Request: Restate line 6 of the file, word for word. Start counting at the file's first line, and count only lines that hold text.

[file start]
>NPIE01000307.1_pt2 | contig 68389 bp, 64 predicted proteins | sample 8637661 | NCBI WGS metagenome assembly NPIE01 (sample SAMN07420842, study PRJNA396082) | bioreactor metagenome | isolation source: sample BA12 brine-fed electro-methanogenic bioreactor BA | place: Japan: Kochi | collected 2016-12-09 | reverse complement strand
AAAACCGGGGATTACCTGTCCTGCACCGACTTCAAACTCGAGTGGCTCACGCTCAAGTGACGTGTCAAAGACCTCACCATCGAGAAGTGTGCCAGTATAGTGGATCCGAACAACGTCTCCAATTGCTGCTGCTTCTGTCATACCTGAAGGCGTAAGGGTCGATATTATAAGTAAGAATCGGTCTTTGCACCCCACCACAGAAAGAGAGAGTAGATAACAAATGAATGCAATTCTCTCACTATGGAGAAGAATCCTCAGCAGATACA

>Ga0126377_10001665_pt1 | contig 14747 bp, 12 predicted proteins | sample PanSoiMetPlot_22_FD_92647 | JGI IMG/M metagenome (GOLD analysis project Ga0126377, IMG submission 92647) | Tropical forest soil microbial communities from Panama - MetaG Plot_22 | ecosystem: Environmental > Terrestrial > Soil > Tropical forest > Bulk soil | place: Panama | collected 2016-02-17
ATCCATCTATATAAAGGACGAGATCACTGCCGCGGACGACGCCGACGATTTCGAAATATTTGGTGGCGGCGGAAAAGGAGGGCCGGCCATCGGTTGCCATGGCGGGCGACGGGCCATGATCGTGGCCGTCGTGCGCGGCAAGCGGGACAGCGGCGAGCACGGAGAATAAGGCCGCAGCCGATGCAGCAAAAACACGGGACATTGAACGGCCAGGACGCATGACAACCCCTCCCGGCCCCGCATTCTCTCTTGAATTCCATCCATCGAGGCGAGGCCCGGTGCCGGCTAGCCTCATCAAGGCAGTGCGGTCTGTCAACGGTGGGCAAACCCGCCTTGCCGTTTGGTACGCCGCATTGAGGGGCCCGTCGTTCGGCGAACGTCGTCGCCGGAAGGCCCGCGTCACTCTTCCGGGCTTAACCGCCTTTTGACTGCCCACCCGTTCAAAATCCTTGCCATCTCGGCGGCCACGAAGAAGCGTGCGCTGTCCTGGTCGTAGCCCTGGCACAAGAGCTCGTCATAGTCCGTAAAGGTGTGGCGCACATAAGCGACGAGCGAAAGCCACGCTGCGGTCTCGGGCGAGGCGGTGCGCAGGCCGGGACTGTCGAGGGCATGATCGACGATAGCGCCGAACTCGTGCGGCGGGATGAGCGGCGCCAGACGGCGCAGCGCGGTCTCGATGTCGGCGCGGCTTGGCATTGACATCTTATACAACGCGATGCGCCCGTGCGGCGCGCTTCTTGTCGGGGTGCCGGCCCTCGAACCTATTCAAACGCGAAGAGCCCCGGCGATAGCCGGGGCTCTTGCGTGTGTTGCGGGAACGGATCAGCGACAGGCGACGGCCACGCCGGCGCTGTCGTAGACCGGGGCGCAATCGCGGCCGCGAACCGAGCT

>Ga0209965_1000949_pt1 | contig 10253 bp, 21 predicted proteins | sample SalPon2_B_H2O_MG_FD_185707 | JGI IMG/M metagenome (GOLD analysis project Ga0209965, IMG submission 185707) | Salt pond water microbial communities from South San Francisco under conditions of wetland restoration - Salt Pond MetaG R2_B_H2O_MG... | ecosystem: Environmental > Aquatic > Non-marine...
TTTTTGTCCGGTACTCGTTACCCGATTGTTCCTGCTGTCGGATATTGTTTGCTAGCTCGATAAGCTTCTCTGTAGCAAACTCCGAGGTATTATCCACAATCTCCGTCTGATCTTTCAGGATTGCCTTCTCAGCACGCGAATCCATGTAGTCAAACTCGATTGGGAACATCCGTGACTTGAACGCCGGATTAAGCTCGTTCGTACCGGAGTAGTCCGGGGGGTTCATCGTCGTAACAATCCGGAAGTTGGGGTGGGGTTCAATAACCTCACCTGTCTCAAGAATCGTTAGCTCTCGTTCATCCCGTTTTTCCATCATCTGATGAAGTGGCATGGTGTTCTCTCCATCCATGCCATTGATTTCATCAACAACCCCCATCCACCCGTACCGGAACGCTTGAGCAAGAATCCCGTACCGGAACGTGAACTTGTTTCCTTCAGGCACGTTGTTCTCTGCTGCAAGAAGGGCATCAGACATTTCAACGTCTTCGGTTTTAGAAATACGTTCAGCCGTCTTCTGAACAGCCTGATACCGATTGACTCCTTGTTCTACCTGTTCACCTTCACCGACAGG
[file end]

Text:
TTTTTGTCCGGTACTCGTTACCCGATTGTTCCTGCTGTCGGATATTGTTTGCTAGCTCGATAAGCTTCTCTGTAGCAAACTCCGAGGTATTATCCACAATCTCCGTCTGATCTTTCAGGATTGCCTTCTCAGCACGCGAATCCATGTAGTCAAACTCGATTGGGAACATCCGTGACTTGAACGCCGGATTAAGCTCGTTCGTACCGGAGTAGTCCGGGGGGTTCATCGTCGTAACAATCCGGAAGTTGGGGTGGGGTTCAATAACCTCACCTGTCTCAAGAATCGTTAGCTCTCGTTCATCCCGTTTTTCCATCATCTGATGAAGTGGCATGGTGTTCTCTCCATCCATGCCATTGATTTCATCAACAACCCCCATCCACCCGTACCGGAACGCTTGAGCAAGAATCCCGTACCGGAACGTGAACTTGTTTCCTTCAGGCACGTTGTTCTCTGCTGCAAGAAGGGCATCAGACATTTCAACGTCTTCGGTTTTAGAAATACGTTCAGCCGTCTTCTGAACAGCCTGATACCGATTGACTCCTTGTTCTACCTGTTCACCTTCACCGACAGG